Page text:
Fourteen years after the passage of the Patient Safety and Quality Improvement Act, one of the provisions of that law, the Network of Patient Safety Databases (NPSD) is now upon us. The question is, will it actually be useful?
That is different from a broad claim of how useful it could be.
The NPSD was created by the Agency for Healthcare Research and Quality (AHRQ) following the 2005 Patient Safety and Quality Improvement Act. Three years later, this act led to the Patient Safety Rule, which established the operation of the AHRQ’s voluntary Patient Safety Organization (PSO) system. Presently, there are 83 listed PSOs with a mix of national and regional services. These 83 PSOs are also divided among those who serve all providers, and those that have specialties. The PSOs also have a wide rage of size with as few as five contracted providers to more than 100.
The function of a PSO is to receive provider incident reports using common formats that might include patient impacting events as well as close calls. Such information has significant privacy protection during its creation and once in the hands of the PSO. This is supposed to encourage reporting, or at least alleviate some of the fears associated with external reporting.
PSOs provide a variety of services based on reports received or other sources of information. These services include alerts, analysis, comparative reports, education, newsletters and online resources, training and other technical assistance, and other consulting. Other than a few featured cases, there is little data on the actual value of these services.
In order to prevent potentially useful information from being siloed with the separate PSOs, the NPSD is intended to be a national repository of incident reports which can the be further leveraged to create actionable information. Individual PSOs and others can report through the Patient Safety Organization Privacy Protection Center (PSOPPC). At present only 14 POSs are shown to be reporting, although this number might increase with the dawn of the NPSD. In addition, NPSD says that “the stage has been set for breakthroughs in our understanding of how best to improve patient safety.” Of course, how this manifests itself remains to be seen.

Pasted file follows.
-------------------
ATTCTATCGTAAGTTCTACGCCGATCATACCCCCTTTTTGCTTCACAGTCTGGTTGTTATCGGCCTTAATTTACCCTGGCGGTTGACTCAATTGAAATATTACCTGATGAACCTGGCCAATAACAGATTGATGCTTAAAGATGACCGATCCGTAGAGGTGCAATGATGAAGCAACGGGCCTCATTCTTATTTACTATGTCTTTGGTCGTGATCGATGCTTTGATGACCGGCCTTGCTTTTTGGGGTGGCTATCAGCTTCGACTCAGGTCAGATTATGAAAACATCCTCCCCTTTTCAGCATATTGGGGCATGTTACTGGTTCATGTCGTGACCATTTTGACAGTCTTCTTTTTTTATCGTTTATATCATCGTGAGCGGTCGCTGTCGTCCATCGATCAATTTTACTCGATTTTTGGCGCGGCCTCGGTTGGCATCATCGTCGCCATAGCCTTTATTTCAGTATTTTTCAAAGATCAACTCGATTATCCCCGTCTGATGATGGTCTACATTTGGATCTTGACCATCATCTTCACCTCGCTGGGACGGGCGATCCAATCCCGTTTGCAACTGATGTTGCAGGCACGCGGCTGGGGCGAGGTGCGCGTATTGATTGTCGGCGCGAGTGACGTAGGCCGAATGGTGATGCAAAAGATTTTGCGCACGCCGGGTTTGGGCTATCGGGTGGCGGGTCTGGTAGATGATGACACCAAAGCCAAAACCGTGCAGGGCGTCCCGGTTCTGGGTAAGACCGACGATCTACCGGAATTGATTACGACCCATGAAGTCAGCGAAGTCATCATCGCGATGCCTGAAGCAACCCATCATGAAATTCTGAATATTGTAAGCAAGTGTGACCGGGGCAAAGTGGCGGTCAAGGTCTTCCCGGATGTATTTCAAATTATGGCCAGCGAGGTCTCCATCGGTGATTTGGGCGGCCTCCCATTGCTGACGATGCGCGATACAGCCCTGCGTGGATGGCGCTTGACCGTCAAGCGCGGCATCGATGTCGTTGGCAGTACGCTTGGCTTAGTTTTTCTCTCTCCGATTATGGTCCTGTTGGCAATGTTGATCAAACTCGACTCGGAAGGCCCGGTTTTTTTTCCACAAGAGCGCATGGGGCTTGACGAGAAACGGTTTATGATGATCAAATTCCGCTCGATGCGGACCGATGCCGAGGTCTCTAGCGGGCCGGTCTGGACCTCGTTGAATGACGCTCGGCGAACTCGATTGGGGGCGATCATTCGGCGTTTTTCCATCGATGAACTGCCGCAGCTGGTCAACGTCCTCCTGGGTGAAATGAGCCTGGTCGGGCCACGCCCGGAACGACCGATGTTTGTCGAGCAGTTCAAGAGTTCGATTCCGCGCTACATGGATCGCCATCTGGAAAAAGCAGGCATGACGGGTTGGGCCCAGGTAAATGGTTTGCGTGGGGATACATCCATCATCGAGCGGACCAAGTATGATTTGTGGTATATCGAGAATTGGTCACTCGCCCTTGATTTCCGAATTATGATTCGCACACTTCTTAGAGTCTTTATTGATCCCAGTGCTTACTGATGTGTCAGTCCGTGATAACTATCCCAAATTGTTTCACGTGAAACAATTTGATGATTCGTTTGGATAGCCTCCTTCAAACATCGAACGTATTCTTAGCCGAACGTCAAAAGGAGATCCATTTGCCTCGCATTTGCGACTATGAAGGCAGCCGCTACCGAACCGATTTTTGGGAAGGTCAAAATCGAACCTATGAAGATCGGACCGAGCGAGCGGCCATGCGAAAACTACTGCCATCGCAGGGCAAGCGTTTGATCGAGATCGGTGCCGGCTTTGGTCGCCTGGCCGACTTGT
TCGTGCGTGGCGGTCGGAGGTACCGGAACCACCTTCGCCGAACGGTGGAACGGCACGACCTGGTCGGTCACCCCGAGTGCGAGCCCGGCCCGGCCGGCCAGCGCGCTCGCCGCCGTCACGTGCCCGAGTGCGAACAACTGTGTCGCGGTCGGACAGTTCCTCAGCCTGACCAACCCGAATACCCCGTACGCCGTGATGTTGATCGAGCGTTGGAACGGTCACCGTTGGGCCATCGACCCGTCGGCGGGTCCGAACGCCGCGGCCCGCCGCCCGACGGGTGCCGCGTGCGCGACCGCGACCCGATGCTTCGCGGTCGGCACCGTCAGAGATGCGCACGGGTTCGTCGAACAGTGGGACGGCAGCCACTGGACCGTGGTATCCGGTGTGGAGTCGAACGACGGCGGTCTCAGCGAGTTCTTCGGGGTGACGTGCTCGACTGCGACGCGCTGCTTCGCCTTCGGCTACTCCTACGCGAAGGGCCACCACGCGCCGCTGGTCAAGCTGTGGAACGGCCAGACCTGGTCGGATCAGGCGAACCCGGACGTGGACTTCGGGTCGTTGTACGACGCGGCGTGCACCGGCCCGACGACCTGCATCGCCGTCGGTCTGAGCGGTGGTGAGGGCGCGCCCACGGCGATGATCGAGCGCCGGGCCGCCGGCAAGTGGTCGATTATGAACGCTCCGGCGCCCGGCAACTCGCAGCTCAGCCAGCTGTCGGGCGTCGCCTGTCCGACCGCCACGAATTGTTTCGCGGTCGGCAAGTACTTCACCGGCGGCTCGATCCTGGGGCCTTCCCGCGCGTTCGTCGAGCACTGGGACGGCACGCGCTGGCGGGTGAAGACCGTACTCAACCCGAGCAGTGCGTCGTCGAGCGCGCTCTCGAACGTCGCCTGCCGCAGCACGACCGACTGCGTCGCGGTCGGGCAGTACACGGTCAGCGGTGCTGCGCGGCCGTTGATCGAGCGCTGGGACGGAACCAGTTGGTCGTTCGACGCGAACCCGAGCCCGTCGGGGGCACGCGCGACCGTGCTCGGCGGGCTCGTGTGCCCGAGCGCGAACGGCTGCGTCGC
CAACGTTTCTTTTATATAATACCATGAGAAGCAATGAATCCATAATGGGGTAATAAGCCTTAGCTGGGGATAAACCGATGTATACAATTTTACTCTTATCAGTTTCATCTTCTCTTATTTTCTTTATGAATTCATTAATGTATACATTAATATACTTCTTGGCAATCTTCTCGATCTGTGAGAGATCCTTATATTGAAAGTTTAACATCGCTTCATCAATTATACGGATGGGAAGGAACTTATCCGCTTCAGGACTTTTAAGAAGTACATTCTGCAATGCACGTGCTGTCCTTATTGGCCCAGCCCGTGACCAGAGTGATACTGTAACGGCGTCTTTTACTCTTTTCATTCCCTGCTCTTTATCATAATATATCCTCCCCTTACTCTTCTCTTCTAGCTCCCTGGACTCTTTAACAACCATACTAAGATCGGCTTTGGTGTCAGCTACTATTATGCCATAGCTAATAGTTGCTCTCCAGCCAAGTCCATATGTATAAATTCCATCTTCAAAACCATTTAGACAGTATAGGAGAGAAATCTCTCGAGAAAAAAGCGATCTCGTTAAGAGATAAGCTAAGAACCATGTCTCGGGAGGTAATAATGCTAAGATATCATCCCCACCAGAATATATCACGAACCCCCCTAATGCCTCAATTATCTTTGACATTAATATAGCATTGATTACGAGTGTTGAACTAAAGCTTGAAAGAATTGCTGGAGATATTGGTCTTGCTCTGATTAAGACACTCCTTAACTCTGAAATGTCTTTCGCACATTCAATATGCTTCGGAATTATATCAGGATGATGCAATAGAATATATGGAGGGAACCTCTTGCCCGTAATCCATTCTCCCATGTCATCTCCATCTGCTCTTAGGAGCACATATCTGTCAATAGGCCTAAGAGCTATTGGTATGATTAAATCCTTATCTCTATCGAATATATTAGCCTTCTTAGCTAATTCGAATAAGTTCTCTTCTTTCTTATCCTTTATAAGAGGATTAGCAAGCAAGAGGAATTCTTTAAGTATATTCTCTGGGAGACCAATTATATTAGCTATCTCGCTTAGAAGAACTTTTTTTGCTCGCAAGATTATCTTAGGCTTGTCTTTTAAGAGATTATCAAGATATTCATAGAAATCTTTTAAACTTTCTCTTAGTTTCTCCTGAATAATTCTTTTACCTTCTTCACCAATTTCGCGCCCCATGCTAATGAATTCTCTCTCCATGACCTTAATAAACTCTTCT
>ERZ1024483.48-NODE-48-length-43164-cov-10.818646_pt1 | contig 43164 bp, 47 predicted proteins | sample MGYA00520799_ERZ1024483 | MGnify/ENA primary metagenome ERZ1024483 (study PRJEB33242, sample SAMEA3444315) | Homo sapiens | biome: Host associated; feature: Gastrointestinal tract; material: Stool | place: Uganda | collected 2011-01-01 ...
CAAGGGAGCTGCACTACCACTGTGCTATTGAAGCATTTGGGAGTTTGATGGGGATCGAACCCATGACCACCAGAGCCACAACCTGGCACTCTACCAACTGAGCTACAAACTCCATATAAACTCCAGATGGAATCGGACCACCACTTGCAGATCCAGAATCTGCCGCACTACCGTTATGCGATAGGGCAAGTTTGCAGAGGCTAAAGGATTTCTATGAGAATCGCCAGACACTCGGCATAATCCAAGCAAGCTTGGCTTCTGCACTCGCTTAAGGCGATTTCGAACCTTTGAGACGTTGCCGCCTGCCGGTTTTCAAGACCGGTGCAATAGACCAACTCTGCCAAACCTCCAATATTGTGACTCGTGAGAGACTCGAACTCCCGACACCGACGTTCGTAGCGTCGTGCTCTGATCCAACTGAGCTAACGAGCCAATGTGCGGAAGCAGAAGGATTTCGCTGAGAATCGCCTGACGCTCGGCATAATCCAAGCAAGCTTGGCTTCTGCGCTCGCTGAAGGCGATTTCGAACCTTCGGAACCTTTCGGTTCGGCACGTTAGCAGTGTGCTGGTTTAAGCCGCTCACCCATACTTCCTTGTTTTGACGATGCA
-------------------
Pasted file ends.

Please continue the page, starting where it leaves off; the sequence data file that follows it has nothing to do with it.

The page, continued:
As a first step in the public analysis of data received, the NPSD has created some Patient Safety Events Dashboards. One of these is “Device or Medical/Surgical Supply, Including HIT Dashboard,” which includes seven data elements including extent of harm, device description, device description filtered by extent of harm, event description, and event description filtered by extent of harm. HIT events are separated out with a separate listing of type of device (or system) and extent of harm.
It is noted by NPSD that this information is not a representative sample of all such events since reporting to a PSO, and by a PSO, is voluntary. Remember that device reporting to the FDA is mandatory for deaths and serious injuries and the PSO reporting does not replace FDA reporting.
Given the limited data in the NPSD, it is not very granular. For example, type of device has only four categories: medical equipment (55%), surgical supplies (26%), HIT (13%), and implants (6%). Device defects has four categories: defect or failure, unknown, use error, and combination. It seems clear that much more data and much finer analysis will be necessary in order for this kind of information to actually be useful. NPSD says it has plans for additional charting and reporting.
William Hyman, ScD, is an adjunct professor of biomedical engineering at The Cooper Union and a consultant in New York. He is also a professor emeritus of biomedical engineering at Texas A&M University.